ACOSTA: And Congresswoman, let me ask you about, you know, something Harry Reid told me just before his passing in interviews this year. He said that it's time to get rid of the filibuster. He did issue, you know, a cautionary warning about expanding the Supreme Court. So, he was an institutionalist, in many ways. But, you know, as somebody who, you know, practiced the art of the filibuster and so on as a -- as a Senate leader, um, at the end of his life he was warning the country that this is standing in the way of important progress.
ELIZABETH HOLTZMAN: Well, he was right about that. And Harry Reid was a great strategist. Actually, brilliant tactician. He was very smart in that respect, shrewd, and handled the Democratic majority when he had it in the Senate well. Um, his warning about the Supreme Court? Well, we'll see what happens with that. But the filibuster right now is standing in the way, as he said, of something that's really vital, namely the right of every American to vote and have his or her vote counted, and nothing can be more basic than that. And if some rule of the Senate stands in the way of getting that -- making sure that every American has the right to vote and have the vote counted, then we got to change that rule.
ACOSTA: Yeah, I remember over the summer, Senator Reid telling me that one of the things he enjoyed doing was giving former-House Speaker John Boehner a hard time. But at the same time, he said they got a lot done. And there was sort of an understanding, back in those days. And, you know, it was combative back then, as well, David Gergen. But, you know, you could get things done and be congenial behind the scenes, even if you were duking it out, fighting it out in the headlines. And it’s just that is so sorely missed these days.
GERGEN: Well, that's true. You know Reagan had those rules that a lot of others have followed since then. Before five o’clock in the afternoon, you can knock the brains out of the other side. After five o’clock, time to have a drink, sit down, tell old stories. And that worked pretty well for Lyndon Johnson. Didn't work quite so well for Harry Reid but it’s a better way of doing things than what we have now that's for damn sure.
ACOSTA: Absolutely. Alright well David Gergen, Elizabeth Holtzman, thanks so much. We appreciate it. The breaking news, the former Senate Majority Leader, Harry Reid, has passed away and we'll continue that coverage as the night goes on.
MSNBC's All In
CHRIS HAYES: We got a panel here Anand Giridharadas is the publisher of The Ink on Substack as well as the author of “Winners Take All: The Elite Charade of Changing the World." Linda Chavez served as the highest-ranking woman in the Reagan Administration, Ellie Mystal is the Justice Correspondent for The Nation Magazine and they all join me now. Ellie, let me start on with you on Reid and his legacy because you heard Faz say that one of the most consequential decisions was to get rid of the filibuster for appointees and that included judicial appointees, and that did unblock a ton of nominees for President Obama, of course, that was then wielded by Mitch McConnell and Donald Trump to stuff the judiciary and we should also note has led to a record amount of Judicial appointments in Biden's first year. So it has sort of done it for both sides. I wonder what you think the legacy of that decision is?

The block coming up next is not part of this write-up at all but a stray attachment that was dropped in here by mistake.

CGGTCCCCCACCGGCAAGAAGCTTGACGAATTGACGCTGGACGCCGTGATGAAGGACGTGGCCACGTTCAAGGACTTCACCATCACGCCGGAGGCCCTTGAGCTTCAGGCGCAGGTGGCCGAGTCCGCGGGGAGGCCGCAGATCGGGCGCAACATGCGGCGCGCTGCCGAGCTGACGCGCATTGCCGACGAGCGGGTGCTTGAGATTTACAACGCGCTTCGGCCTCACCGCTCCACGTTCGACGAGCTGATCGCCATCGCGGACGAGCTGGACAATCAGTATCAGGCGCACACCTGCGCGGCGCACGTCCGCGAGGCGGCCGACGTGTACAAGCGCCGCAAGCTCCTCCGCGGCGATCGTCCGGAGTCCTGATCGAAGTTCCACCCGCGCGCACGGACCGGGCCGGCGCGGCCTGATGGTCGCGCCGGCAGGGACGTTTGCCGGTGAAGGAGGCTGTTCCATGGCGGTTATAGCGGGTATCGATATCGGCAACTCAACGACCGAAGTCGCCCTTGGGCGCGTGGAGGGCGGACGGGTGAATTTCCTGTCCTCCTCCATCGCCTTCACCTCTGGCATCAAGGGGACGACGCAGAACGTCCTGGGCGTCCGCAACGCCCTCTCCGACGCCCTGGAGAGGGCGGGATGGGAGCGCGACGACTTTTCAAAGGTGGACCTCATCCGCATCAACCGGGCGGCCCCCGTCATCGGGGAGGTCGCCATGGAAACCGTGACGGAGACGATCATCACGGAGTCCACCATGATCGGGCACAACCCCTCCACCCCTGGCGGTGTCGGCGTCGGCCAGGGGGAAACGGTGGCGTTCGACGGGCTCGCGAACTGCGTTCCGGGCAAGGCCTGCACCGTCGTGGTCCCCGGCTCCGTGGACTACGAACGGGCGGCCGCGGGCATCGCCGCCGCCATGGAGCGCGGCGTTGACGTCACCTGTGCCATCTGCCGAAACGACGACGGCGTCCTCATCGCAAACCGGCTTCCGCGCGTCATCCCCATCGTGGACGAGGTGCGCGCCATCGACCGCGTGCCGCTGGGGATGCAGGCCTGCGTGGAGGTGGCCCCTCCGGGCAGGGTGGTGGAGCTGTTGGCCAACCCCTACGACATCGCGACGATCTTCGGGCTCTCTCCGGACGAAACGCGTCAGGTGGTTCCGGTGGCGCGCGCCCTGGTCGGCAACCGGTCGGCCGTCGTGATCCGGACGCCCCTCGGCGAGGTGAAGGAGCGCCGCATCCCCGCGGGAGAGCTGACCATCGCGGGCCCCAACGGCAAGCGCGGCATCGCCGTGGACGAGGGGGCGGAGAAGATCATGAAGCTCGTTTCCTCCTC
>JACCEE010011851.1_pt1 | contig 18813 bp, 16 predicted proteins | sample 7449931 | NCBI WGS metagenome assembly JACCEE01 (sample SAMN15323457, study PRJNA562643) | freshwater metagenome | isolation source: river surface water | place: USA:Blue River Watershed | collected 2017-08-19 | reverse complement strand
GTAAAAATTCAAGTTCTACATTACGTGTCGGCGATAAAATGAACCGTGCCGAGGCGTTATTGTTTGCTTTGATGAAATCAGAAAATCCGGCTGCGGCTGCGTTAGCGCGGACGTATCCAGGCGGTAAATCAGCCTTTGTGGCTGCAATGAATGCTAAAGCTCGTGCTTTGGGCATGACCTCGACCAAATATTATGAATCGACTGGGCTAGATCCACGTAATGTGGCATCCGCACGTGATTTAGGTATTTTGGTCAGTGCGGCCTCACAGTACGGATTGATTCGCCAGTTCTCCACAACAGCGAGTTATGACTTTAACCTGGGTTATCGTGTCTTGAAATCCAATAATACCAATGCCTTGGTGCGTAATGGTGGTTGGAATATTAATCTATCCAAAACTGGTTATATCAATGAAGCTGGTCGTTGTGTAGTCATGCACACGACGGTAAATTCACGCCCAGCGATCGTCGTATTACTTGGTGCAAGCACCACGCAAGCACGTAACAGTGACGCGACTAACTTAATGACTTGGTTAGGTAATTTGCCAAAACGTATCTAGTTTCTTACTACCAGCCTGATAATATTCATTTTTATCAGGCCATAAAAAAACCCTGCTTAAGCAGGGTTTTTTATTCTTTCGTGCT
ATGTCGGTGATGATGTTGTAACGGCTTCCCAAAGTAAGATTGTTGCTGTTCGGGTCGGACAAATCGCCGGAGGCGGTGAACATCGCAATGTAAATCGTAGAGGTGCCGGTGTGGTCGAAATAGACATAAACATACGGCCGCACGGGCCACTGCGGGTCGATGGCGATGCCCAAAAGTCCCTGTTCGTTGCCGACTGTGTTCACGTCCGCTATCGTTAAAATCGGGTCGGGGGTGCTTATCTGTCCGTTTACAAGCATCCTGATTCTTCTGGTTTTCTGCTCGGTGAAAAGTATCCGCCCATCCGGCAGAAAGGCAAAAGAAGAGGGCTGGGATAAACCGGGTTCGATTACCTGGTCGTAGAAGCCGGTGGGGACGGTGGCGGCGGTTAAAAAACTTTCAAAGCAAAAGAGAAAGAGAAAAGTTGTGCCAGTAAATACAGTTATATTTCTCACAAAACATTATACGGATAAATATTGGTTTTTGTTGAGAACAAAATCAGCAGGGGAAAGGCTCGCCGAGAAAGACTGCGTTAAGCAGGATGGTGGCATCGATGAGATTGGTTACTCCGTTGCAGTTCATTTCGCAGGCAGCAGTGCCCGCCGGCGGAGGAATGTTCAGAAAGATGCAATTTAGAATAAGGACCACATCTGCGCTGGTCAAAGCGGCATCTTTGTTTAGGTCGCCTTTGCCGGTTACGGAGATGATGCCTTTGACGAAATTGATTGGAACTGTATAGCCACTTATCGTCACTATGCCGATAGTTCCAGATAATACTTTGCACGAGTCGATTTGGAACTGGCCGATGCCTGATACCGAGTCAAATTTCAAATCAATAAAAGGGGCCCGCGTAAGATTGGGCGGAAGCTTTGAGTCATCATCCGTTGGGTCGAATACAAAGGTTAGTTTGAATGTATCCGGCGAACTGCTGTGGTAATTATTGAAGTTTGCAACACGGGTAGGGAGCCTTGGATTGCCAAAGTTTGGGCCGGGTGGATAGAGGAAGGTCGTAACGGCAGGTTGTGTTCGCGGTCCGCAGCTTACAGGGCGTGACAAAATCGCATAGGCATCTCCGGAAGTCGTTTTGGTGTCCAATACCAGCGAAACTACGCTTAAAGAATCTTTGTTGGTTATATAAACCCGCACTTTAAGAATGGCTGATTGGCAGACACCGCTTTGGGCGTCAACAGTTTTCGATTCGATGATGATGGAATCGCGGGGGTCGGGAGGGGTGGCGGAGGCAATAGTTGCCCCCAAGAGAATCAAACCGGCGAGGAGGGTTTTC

ELLIE MYSTAL: Well, I think it shows that what Faz was just talking about is true that sometimes you have to be concerned about the end state. I think Reid gets unfairly maligned for changing the filibuster rules for lower court appointees and then having Mitch McConnell kinda turn it around on him and change it for Supreme Court appointees and remember Neil Gorsuch, Brett Kavanaugh, and Amy Coney Barrett are there in a filibuster free world. If there was a filibuster there.
MYSTAL: None of these people got 60 votes. So people kind of blamed Reid retroactively for his change that allowed Mitch McConnell to change it, which I think is dumb because the
MYSTAL: Universe in which Mitch McConnell does not bend.
MYSTAL: Hell and earth.
MYSTAL: To get Neil Gorsuch and Kavanaugh, and Barrett on the court simply doesn't exist.
MYSTAL: So McConnell was going to change it anyway, Reid pre-struck by changing the filibuster for court appointments. And, as you say, that is why Biden and as a first-year President, has appointed more lower court justices in his first year than any other President in American History besides you know George Washington. So, there you go.
HAYES: Linda, he Reid obviously had a very, very long career in Washington, was really like a creature of the U.S. Senate in the way that fewer and fewer politicians are. I don't know if it's a good thing or bad thing, frankly. Although one thing I have learned about covering the Senate is knowing how the Senate works confers a lot of power. And actually, not a lot of Senators do. Harry Reid and Mitch McConnell, for instance, are two people that really understand how the Senate works at a deep and granular level. And that really does give you an edge.